Gird yourself… we have a problem. Within the last few weeks, a report has been released that is the culmination of 50 years of data sourced from over 1,000 scientists all over the country. What the report had to say is sobering. The name of the organization that released the report is a nonprofit called NatureServe, and their data indicates that we are at risk for the extinction of a third of all animal and plant species in the United States.
Furthermore, 40% of ecosystems are at risk of collapse globally because of this. This as some experts are estimating the rate of loss of species at around 1,000 to 10,000 times higher than what is considered a natural extinction rate. The most sobering snippet we found when scouring for information about this problem… 50% of the global economy is under threat from biodiversity loss. Half is a number that makes us sit up and take notice, that’s a number that can’t be denied or ignored.
So… with such substantial numbers staring us in the face, what are we to do? One thing we can do: biosciences for de-extinction. Yes, we’ve finally made it to the part of the future where we have the technology to resurrect extinct animals, just like we’ve been dreaming of doing for ages. After all, while Mary Shelley’s Frankenstein was about a man, it’s the human drive to purposefully create life that the work was centered around.
Now, we’d like to remind you that we’ve had variations of de-extinction techniques for some time now. Techniques for accomplishing de-extinction include assisted breeding, cloning, genome editing, and synthetic genomics, which fall loosely under the same umbrella. Of these, assisted breeding, cloning, and genome editing are species restoration to re-establish ecosystems and biodiversity… but only true de-extinction reverses plant and animal extinctions.
How It Works
While there are some projects that have been around for a long time that use assisted reproductive technologies (ART), such as the Northern White Rhino project… what we haven’t seen in “real life” (up until now), is a company going full Jurassic Park and using biosciences to actually resurrect species that have been declared extinct. Essentially, what we need is a company that can resurrect extinct animals for release into suitable habitats for ecosystem and biodiversity restoration.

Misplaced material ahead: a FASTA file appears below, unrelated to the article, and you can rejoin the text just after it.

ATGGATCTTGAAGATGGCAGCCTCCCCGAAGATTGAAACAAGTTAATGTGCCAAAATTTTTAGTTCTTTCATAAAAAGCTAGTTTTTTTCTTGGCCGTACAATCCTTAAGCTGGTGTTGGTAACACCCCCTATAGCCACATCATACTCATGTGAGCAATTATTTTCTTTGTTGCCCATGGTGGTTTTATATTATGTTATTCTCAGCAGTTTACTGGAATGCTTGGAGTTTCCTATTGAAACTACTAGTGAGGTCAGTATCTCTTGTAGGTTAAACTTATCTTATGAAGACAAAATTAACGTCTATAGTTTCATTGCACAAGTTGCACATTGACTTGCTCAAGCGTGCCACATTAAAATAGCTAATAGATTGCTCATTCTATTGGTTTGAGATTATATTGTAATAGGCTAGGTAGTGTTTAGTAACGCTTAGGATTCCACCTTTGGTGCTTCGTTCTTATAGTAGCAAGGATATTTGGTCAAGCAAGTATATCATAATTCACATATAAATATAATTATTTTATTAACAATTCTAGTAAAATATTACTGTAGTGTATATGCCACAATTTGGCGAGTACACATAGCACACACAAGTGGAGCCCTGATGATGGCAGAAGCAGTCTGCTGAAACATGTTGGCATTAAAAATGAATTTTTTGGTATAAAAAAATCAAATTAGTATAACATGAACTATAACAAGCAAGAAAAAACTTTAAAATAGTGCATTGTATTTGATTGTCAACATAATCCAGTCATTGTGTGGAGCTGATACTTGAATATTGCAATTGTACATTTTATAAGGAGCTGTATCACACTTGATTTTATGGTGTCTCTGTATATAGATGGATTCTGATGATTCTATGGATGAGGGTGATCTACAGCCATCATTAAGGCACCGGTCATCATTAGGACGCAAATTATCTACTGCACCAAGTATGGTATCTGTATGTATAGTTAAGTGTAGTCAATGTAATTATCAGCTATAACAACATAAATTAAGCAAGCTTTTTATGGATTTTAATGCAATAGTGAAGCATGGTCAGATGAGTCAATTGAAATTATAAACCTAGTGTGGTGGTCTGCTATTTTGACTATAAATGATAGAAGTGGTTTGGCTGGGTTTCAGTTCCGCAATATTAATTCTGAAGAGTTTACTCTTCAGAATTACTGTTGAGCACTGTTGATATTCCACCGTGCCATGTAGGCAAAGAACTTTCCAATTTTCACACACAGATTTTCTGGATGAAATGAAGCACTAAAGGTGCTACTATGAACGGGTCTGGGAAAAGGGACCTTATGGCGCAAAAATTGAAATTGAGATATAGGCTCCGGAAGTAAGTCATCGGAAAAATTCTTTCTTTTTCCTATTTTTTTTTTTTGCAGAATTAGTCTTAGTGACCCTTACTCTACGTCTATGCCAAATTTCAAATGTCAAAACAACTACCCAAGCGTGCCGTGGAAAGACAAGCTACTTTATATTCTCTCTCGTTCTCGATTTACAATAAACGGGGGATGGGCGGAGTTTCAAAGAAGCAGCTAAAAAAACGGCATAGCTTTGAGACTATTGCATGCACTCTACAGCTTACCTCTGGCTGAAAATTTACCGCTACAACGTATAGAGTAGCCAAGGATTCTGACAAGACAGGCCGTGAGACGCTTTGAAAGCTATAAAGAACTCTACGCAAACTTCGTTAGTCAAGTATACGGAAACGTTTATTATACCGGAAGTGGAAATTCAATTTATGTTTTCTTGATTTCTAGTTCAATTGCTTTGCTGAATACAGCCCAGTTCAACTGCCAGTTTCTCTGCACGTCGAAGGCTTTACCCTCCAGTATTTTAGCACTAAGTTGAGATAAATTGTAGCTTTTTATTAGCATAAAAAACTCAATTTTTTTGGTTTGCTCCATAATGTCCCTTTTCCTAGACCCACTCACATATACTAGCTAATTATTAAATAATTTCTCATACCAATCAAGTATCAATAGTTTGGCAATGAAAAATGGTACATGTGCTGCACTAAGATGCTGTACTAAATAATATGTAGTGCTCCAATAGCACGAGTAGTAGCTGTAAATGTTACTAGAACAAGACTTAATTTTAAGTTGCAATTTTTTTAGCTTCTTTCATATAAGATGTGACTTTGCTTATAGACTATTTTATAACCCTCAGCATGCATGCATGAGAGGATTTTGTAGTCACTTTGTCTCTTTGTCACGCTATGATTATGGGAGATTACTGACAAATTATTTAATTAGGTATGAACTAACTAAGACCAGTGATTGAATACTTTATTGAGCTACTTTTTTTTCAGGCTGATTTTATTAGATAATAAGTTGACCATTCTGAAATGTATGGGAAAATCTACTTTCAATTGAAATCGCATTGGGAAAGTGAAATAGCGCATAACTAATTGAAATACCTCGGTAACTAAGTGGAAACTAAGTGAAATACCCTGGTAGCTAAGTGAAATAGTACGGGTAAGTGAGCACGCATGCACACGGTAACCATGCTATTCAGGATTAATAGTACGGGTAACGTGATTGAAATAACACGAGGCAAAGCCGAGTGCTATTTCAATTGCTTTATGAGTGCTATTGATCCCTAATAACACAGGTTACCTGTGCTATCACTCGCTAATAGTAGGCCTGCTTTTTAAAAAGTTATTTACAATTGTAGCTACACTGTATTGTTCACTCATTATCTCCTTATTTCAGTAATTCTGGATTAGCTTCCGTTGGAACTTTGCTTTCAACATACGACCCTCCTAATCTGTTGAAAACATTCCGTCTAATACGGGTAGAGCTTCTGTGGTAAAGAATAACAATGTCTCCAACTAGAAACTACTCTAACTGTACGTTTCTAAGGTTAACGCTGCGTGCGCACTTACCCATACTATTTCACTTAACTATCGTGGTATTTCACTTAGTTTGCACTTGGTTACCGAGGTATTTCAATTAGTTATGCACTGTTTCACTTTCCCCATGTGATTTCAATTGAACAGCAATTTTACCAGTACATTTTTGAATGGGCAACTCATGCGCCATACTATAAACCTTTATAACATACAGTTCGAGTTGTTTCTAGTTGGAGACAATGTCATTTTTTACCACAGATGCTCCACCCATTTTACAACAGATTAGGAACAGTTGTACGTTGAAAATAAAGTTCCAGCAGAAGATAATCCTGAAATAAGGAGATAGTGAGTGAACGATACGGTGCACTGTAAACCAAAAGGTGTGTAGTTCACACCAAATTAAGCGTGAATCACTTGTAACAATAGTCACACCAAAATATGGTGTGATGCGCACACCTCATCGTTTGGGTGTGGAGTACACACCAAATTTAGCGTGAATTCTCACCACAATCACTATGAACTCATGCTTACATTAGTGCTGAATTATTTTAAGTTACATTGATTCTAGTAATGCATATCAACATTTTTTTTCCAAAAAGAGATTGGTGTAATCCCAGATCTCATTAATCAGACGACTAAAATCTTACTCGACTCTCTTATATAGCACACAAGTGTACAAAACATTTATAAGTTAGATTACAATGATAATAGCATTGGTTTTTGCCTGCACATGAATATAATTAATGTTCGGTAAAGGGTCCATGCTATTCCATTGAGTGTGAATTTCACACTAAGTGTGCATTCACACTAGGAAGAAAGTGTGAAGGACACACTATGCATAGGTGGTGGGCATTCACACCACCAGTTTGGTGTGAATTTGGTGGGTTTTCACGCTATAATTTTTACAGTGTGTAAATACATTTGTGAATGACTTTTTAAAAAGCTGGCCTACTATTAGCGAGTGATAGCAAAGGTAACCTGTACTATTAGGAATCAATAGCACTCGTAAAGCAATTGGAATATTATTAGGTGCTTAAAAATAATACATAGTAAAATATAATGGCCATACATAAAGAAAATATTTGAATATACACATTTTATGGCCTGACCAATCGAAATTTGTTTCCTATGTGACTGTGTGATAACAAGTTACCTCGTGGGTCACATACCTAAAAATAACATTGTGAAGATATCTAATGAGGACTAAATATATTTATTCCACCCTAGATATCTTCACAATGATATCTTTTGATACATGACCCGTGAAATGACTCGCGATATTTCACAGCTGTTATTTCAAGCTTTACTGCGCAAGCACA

In a nutshell… the way it would work to use biosciences to truly de-extinct a species through resurrection would be through edited DNA. To go ahead and throw it back to Jurassic Park, the way it’s described in the movie isn’t far off. The edited DNA of an extinct species is inserted into the nucleus of a reproducing cell, which results in the resurrection of the species through the birth of a hybrid that has the DNA of both living and extinct organisms.
We said we hadn’t seen a company trying resurrection of species up until now… the company we’re talking about with that statement is Colossal Biosciences, the first company to apply CRISPR gene editing technology to de-extinction efforts. What does that really mean in down-to-earth terminology? It means these guys want to bring back animals that haven’t roamed the earth for a long time… like the Wolly Mammoth, the Dodo Bird, and the Tasmanian Tiger.
Colossal is the brainchild of entrepreneur Ben Lamm and geneticist George Church, Ph.D., and they just recently bagged $150 million in Series B funding toward their efforts. This brings their total funding since launch in September of 2021 to $225 million. The financing was led by United States Innovative Technology Fund (“USIT”), and included a slew of participants such as Victor Vescovo, In-Q-Tel, Animoca Brands, Peak 6, Breyer Capital, and Jazz Ventures.
What we stand to gain from the success of these experiments is manyfold. Firstly, this would be an impressive win for the U.S. if we could harness and wield this technology. We could possibly be pioneers in reestablishing entire species and ecosystems. That in itself is pretty impressive… but it’s much more than that. The science will ripple out across sectors, just begin to imagine the possible use cases beyond our current visions.
Agriculture, energy with biofuels, gene therapy, vaccine development. We could continue to synthesize and propagate the data from these activities at scale across the board to innovative out in all directions… but maybe we dream too big? Maybe not… the scientists working in this space anticipate the resurrection of the Woolly Mammoth by 2027, and it’s already 2023. Keep coming back, we’ll keep working to make sure you’re updated on the ever changing IPO landscape.